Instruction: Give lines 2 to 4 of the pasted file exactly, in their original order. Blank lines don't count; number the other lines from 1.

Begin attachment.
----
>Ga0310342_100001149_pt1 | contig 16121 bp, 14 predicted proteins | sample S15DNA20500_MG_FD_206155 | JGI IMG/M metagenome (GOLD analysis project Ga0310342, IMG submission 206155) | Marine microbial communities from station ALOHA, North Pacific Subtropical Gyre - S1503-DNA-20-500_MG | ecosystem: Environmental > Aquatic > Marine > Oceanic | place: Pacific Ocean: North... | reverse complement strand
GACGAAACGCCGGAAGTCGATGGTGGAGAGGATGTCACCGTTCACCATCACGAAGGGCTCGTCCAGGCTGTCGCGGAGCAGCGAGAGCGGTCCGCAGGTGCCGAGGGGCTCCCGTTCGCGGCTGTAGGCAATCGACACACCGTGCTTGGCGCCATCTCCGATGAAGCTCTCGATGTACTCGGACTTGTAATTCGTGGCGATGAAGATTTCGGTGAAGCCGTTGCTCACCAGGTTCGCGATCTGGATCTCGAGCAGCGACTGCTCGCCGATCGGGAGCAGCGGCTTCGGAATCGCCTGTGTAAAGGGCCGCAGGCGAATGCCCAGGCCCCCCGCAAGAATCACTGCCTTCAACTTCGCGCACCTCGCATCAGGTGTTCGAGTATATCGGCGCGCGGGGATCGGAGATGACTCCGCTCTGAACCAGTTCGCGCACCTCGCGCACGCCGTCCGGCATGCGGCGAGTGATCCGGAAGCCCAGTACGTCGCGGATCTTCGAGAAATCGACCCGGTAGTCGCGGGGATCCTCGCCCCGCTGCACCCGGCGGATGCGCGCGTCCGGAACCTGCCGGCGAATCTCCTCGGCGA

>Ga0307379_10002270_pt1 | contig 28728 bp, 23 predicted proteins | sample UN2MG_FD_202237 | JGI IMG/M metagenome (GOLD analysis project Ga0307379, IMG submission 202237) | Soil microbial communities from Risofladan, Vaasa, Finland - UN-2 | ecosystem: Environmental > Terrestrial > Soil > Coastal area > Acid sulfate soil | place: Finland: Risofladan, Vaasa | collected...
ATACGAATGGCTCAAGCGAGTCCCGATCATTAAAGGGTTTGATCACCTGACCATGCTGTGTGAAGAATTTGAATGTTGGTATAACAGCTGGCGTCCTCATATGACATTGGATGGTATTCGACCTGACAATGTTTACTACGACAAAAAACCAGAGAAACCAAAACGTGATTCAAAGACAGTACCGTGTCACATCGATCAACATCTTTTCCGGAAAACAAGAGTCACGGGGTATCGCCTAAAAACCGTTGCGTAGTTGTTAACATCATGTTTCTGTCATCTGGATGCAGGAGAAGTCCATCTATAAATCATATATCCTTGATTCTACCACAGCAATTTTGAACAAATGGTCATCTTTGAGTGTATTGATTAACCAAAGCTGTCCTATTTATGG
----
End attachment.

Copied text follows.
GACGAAACGCCGGAAGTCGATGGTGGAGAGGATGTCACCGTTCACCATCACGAAGGGCTCGTCCAGGCTGTCGCGGAGCAGCGAGAGCGGTCCGCAGGTGCCGAGGGGCTCCCGTTCGCGGCTGTAGGCAATCGACACACCGTGCTTGGCGCCATCTCCGATGAAGCTCTCGATGTACTCGGACTTGTAATTCGTGGCGATGAAGATTTCGGTGAAGCCGTTGCTCACCAGGTTCGCGATCTGGATCTCGAGCAGCGACTGCTCGCCGATCGGGAGCAGCGGCTTCGGAATCGCCTGTGTAAAGGGCCGCAGGCGAATGCCCAGGCCCCCCGCAAGAATCACTGCCTTCAACTTCGCGCACCTCGCATCAGGTGTTCGAGTATATCGGCGCGCGGGGATCGGAGATGACTCCGCTCTGAACCAGTTCGCGCACCTCGCGCACGCCGTCCGGCATGCGGCGAGTGATCCGGAAGCCCAGTACGTCGCGGATCTTCGAGAAATCGACCCGGTAGTCGCGGGGATCCTCGCCCCGCTGCACCCGGCGGATGCGCGCGTCCGGAACCTGCCGGCGAATCTCCTCGGCGA

>Ga0307379_10002270_pt1 | contig 28728 bp, 23 predicted proteins | sample UN2MG_FD_202237 | JGI IMG/M metagenome (GOLD analysis project Ga0307379, IMG submission 202237) | Soil microbial communities from Risofladan, Vaasa, Finland - UN-2 | ecosystem: Environmental > Terrestrial > Soil > Coastal area > Acid sulfate soil | place: Finland: Risofladan, Vaasa | collected...
ATACGAATGGCTCAAGCGAGTCCCGATCATTAAAGGGTTTGATCACCTGACCATGCTGTGTGAAGAATTTGAATGTTGGTATAACAGCTGGCGTCCTCATATGACATTGGATGGTATTCGACCTGACAATGTTTACTACGACAAAAAACCAGAGAAACCAAAACGTGATTCAAAGACAGTACCGTGTCACATCGATCAACATCTTTTCCGGAAAACAAGAGTCACGGGGTATCGCCTAAAAACCGTTGCGTAGTTGTTAACATCATGTTTCTGTCATCTGGATGCAGGAGAAGTCCATCTATAAATCATATATCCTTGATTCTACCACAGCAATTTTGAACAAATGGTCATCTTTGAGTGTATTGATTAACCAAAGCTGTCCTATTTATGG